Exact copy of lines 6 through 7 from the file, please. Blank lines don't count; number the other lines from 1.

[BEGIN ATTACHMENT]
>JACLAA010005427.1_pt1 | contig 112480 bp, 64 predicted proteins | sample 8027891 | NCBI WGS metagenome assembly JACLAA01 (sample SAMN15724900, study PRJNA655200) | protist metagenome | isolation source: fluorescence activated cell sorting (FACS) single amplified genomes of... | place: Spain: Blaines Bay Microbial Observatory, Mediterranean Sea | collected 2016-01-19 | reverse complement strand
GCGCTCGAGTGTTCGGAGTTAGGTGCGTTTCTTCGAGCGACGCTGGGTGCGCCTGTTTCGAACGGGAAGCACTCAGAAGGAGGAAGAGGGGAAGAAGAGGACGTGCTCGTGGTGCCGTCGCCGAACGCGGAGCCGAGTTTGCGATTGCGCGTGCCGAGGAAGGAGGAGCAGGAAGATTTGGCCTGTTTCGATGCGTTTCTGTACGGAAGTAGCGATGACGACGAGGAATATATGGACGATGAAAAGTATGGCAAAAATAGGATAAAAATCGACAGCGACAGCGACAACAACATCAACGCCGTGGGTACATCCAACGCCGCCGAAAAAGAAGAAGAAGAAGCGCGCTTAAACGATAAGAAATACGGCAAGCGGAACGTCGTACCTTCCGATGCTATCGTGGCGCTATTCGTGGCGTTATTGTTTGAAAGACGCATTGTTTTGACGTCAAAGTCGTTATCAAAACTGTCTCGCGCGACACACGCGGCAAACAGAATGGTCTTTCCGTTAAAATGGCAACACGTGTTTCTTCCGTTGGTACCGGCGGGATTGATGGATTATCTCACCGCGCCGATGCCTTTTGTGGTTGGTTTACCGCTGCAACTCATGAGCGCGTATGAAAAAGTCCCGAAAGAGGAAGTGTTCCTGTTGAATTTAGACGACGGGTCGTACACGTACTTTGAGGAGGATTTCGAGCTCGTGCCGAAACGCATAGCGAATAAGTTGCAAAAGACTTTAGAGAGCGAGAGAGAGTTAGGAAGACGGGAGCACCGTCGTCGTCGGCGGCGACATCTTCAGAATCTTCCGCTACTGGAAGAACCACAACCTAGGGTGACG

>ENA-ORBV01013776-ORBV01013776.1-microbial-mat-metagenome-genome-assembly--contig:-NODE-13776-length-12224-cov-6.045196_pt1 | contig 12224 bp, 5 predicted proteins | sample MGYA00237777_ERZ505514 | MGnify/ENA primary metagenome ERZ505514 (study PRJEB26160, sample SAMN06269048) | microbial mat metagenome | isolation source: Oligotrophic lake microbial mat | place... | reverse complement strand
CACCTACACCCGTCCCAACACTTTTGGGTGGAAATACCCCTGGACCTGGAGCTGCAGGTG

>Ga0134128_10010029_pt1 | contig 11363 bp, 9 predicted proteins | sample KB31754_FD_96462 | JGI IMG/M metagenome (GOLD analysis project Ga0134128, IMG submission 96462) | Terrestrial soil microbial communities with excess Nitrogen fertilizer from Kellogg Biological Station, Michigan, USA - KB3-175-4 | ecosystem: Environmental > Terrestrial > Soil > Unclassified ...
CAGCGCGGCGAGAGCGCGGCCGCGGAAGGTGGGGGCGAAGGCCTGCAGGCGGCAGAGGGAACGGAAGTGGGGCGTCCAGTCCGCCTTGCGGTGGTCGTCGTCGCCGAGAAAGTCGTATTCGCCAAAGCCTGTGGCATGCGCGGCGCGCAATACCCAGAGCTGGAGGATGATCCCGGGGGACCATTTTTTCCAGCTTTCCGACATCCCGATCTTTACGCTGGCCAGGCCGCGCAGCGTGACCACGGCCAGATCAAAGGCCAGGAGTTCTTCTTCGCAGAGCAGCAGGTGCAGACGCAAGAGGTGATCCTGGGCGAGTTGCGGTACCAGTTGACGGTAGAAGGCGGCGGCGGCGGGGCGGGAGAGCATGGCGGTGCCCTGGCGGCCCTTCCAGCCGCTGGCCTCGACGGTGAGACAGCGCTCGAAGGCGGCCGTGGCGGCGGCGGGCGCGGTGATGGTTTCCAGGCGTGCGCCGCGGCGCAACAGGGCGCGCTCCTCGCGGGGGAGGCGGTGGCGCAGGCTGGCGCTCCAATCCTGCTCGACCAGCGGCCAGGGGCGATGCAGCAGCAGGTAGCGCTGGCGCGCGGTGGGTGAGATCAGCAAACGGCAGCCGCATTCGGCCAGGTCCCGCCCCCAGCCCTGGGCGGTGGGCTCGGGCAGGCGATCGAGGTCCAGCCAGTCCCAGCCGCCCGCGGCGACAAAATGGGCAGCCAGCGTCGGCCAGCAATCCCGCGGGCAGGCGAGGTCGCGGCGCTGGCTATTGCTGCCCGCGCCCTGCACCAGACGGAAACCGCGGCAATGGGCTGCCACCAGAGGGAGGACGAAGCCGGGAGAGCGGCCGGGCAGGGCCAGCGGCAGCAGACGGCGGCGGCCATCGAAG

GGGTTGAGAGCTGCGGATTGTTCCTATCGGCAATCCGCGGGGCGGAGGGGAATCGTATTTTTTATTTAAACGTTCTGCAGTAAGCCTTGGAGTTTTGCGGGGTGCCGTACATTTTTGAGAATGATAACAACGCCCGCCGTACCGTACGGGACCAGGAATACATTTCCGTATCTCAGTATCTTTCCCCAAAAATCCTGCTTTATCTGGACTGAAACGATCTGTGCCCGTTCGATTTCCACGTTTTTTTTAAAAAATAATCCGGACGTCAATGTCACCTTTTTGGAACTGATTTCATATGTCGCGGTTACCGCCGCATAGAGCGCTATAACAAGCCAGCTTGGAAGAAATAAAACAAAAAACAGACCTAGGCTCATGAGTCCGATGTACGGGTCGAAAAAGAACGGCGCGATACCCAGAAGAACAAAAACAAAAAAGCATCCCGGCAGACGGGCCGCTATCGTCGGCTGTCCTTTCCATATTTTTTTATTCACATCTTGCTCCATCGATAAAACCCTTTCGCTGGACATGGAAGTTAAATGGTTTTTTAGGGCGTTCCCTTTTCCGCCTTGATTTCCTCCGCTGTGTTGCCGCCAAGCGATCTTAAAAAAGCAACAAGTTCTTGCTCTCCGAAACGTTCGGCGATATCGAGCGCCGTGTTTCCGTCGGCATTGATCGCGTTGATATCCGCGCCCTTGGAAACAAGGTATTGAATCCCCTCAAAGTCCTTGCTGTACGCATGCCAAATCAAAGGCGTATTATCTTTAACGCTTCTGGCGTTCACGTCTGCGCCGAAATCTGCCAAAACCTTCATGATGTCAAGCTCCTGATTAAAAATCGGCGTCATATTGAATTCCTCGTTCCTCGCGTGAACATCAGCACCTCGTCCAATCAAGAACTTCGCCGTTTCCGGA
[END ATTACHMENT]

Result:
CAGCGCGGCGAGAGCGCGGCCGCGGAAGGTGGGGGCGAAGGCCTGCAGGCGGCAGAGGGAACGGAAGTGGGGCGTCCAGTCCGCCTTGCGGTGGTCGTCGTCGCCGAGAAAGTCGTATTCGCCAAAGCCTGTGGCATGCGCGGCGCGCAATACCCAGAGCTGGAGGATGATCCCGGGGGACCATTTTTTCCAGCTTTCCGACATCCCGATCTTTACGCTGGCCAGGCCGCGCAGCGTGACCACGGCCAGATCAAAGGCCAGGAGTTCTTCTTCGCAGAGCAGCAGGTGCAGACGCAAGAGGTGATCCTGGGCGAGTTGCGGTACCAGTTGACGGTAGAAGGCGGCGGCGGCGGGGCGGGAGAGCATGGCGGTGCCCTGGCGGCCCTTCCAGCCGCTGGCCTCGACGGTGAGACAGCGCTCGAAGGCGGCCGTGGCGGCGGCGGGCGCGGTGATGGTTTCCAGGCGTGCGCCGCGGCGCAACAGGGCGCGCTCCTCGCGGGGGAGGCGGTGGCGCAGGCTGGCGCTCCAATCCTGCTCGACCAGCGGCCAGGGGCGATGCAGCAGCAGGTAGCGCTGGCGCGCGGTGGGTGAGATCAGCAAACGGCAGCCGCATTCGGCCAGGTCCCGCCCCCAGCCCTGGGCGGTGGGCTCGGGCAGGCGATCGAGGTCCAGCCAGTCCCAGCCGCCCGCGGCGACAAAATGGGCAGCCAGCGTCGGCCAGCAATCCCGCGGGCAGGCGAGGTCGCGGCGCTGGCTATTGCTGCCCGCGCCCTGCACCAGACGGAAACCGCGGCAATGGGCTGCCACCAGAGGGAGGACGAAGCCGGGAGAGCGGCCGGGCAGGGCCAGCGGCAGCAGACGGCGGCGGCCATCGAAG

GGGTTGAGAGCTGCGGATTGTTCCTATCGGCAATCCGCGGGGCGGAGGGGAATCGTATTTTTTATTTAAACGTTCTGCAGTAAGCCTTGGAGTTTTGCGGGGTGCCGTACATTTTTGAGAATGATAACAACGCCCGCCGTACCGTACGGGACCAGGAATACATTTCCGTATCTCAGTATCTTTCCCCAAAAATCCTGCTTTATCTGGACTGAAACGATCTGTGCCCGTTCGATTTCCACGTTTTTTTTAAAAAATAATCCGGACGTCAATGTCACCTTTTTGGAACTGATTTCATATGTCGCGGTTACCGCCGCATAGAGCGCTATAACAAGCCAGCTTGGAAGAAATAAAACAAAAAACAGACCTAGGCTCATGAGTCCGATGTACGGGTCGAAAAAGAACGGCGCGATACCCAGAAGAACAAAAACAAAAAAGCATCCCGGCAGACGGGCCGCTATCGTCGGCTGTCCTTTCCATATTTTTTTATTCACATCTTGCTCCATCGATAAAACCCTTTCGCTGGACATGGAAGTTAAATGGTTTTTTAGGGCGTTCCCTTTTCCGCCTTGATTTCCTCCGCTGTGTTGCCGCCAAGCGATCTTAAAAAAGCAACAAGTTCTTGCTCTCCGAAACGTTCGGCGATATCGAGCGCCGTGTTTCCGTCGGCATTGATCGCGTTGATATCCGCGCCCTTGGAAACAAGGTATTGAATCCCCTCAAAGTCCTTGCTGTACGCATGCCAAATCAAAGGCGTATTATCTTTAACGCTTCTGGCGTTCACGTCTGCGCCGAAATCTGCCAAAACCTTCATGATGTCAAGCTCCTGATTAAAAATCGGCGTCATATTGAATTCCTCGTTCCTCGCGTGAACATCAGCACCTCGTCCAATCAAGAACTTCGCCGTTTCCGGA